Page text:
Millions of stepmothers exist the world over. While it is difficult to quantify just how many stepmothers exist, the Pew Research Center estimates there are over 14 million in the U.S. alone. Are you one of the more than 14 million wicked stepmothers? After all, it seems that the connotations surrounding the word stepmother are mostly negative. But was the term founded with a derogatory meaning? Where did the term originate?
It appears that the terms associated with both stepmother and stepfather predate the year 900 A.D. and nowhere was there an indication that the term was a negative one. From it’s earliest recorded use, the term associated with stepmother (from the prefix, “steop”) denoted a connection resulting from the remarriage of a widowed parent. In essence, the terms were associated with orphans—those no longer having either a biological mother, or father, or both. Yet, throughout the hundreds of years since, stepmothers have been associated with wickedness, greediness, selfishness and the incapacity to love another’s children.
History itself has not helped stepmoms’ plight. Heard of Elfrida, the Queen of England? Her husband Edgar the Peaceful died in 975 A.D. leaving two sons, one by each of two wives. After Edgar’s death, his eldest son and Elfrida’s stepson, Edward, ascended the throne. But not for long. Wishing to see her own son on the throne, stepmother Elfrida hatched a plot to kill the young king. As her 16-year-old stepson entered her home, she allegedly handed him a drink and as he drank, one of Elfrida’s attendants stabbed him. He escaped Elfrida’s house but later died on the road to meet his companions.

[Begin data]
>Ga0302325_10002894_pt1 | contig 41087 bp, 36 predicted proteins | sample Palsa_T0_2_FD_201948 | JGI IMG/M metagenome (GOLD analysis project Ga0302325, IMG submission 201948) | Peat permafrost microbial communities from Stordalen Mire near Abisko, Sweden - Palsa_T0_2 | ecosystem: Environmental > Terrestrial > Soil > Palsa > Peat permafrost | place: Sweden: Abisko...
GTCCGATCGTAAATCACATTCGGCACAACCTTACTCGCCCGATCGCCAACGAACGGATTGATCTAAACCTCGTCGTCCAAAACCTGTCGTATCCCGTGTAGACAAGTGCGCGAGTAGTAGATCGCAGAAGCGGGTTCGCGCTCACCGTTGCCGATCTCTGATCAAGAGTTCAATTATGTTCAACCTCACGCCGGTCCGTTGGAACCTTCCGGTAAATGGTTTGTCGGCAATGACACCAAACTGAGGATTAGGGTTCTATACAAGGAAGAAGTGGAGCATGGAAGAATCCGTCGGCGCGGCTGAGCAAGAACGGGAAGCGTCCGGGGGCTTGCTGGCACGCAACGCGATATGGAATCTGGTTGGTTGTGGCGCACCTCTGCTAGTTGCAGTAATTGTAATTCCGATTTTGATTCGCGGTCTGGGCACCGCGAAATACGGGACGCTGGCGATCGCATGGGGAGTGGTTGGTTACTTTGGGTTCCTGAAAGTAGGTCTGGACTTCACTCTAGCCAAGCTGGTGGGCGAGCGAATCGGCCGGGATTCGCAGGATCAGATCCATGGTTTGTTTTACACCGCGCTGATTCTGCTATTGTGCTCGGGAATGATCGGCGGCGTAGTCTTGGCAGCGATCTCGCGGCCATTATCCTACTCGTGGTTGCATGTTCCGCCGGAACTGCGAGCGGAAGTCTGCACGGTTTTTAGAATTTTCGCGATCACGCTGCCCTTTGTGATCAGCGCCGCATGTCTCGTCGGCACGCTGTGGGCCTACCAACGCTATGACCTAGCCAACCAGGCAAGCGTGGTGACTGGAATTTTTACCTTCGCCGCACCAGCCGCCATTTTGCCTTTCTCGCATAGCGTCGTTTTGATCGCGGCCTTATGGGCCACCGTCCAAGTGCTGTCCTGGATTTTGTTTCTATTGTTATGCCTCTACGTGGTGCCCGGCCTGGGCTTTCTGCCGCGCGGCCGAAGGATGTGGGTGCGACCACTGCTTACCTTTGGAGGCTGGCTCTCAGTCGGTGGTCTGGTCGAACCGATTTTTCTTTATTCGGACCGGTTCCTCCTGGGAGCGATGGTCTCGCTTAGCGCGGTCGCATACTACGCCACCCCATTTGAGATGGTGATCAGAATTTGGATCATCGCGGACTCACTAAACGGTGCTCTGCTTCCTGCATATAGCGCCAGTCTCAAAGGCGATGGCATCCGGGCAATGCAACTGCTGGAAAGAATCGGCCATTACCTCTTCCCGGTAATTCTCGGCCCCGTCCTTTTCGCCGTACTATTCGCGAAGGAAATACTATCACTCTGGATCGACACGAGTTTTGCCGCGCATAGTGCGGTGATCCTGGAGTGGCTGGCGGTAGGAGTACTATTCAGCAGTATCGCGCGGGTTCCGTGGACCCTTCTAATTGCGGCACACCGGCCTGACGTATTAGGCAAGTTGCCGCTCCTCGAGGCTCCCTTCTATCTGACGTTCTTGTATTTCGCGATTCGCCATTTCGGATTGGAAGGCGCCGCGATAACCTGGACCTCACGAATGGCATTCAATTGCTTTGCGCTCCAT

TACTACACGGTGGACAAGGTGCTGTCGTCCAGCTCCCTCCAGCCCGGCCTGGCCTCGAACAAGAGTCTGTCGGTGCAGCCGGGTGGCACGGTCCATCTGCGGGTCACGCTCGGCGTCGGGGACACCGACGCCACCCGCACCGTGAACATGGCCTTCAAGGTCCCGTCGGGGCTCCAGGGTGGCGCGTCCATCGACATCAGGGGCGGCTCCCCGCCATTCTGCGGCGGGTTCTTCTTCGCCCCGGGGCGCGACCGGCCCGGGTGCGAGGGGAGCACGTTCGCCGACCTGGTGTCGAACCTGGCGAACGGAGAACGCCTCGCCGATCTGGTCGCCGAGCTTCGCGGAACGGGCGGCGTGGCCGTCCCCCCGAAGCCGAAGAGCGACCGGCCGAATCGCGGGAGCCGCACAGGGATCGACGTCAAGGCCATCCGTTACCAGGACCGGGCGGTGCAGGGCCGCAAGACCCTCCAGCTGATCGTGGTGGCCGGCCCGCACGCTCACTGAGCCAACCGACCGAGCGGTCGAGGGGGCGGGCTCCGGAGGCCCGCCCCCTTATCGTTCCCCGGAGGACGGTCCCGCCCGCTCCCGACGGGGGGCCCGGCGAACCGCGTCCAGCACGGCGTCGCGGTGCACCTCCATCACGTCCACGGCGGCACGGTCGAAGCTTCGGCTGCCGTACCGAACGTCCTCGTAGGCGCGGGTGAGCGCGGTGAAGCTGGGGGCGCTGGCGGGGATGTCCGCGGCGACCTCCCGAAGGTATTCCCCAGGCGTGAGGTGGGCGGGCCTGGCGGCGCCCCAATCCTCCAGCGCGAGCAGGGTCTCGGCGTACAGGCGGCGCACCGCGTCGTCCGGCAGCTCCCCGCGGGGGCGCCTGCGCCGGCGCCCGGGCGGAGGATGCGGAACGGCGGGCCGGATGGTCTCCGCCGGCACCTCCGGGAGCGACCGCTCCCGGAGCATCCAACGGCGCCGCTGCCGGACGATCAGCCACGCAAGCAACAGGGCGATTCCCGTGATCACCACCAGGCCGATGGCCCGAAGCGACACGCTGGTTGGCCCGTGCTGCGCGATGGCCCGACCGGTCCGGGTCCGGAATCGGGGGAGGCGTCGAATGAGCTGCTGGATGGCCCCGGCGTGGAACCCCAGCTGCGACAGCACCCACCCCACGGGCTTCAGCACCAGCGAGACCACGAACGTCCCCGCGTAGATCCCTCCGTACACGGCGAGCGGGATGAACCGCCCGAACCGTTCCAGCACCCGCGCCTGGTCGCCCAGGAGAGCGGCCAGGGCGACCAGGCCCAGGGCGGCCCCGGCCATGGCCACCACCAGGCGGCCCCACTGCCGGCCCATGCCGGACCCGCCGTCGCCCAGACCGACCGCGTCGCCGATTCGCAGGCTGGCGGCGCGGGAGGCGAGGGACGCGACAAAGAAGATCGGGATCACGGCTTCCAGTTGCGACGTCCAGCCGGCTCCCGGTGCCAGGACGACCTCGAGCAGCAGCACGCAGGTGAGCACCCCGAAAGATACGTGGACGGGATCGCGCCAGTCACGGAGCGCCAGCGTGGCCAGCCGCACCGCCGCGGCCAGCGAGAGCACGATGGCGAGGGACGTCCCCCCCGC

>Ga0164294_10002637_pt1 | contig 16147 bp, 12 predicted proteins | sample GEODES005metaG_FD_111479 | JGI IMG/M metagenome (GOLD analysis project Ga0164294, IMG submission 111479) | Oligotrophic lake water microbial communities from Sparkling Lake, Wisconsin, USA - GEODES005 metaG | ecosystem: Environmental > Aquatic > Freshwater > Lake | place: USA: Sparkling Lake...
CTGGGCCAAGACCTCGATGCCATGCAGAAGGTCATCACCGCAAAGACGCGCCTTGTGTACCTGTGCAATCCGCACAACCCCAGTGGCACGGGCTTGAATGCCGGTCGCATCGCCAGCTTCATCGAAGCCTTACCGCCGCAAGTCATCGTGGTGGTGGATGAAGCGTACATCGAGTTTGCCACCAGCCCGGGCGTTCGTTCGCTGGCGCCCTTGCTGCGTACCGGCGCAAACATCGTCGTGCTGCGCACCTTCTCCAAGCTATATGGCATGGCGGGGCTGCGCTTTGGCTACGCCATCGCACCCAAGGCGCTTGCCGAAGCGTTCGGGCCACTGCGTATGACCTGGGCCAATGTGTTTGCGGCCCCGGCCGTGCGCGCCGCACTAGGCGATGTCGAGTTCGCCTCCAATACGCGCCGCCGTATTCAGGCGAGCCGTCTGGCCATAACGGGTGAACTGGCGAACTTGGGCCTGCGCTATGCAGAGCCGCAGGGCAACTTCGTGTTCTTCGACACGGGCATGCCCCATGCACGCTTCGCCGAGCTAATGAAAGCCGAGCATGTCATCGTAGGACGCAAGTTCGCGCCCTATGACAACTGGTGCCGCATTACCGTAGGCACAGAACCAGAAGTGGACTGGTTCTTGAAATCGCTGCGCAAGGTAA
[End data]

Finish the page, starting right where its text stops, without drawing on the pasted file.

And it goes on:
One of the first instances of the wicked stepmother idea in print was authored by John Gamble in the 1826 story, “An Irish Wake.” He writes of a woman on the verge of death, who instructs her successor to "be kind to my children." Gamble writes that the injunction was forgotten and that she "proved a very step-mother."
In several Thomas Jefferson biographies it is noted that the reason Jefferson never remarried after the death of his beloved wife Martha was due to her own admonishment. She feared that her children would receive the same treatment that she had suffered at the hands of her own stepmother.
And who can imagine life without all of the childhood fairy tale stepmothers? Whether it was Cinderella, Snow White or Hansel and Gretel, we knew that the evil stepmother would come to bear upon the sweet, precious children of an uninvolved, or worse, heartless, father.
Despite all of the attempts to continue to invalidate and undermine stepmothers, I do think that we’ve come a long way, baby. The Brady Bunch (1970’s) and Step by Step (1990’s) were generational network sitcoms featuring blended families. More recently, Nickelodean’s Drake and Josh and Disney’s Phineas and Ferb provide more realistic fare in terms of stepfamily life. And while not all stepfamily issues can be recognized and resolved within a 30 minute time span, at least the stepmothers involved in these tales are not poisoning or sacrificing their stepchildren for their own personal good.
In addition to the television rebirth of stepmothers, the prevalence of divorce and remarriage has created a society full of stepparents. Stepfamily education is widespread and involves ways to better enhance the stepfamily environment rather than harkening back to the ages of the wicked stepmother notion.
No matter that we’ve been harangued throughout the centuries. Stepmothers today have decided not to believe their own bad press. We are working overtime to turn the tide and show that stepmothers can be open, loving women bringing peace and value into their stepchildren’s lives. Perhaps, in the not too distant future, the wicked stepmother will be ancient history.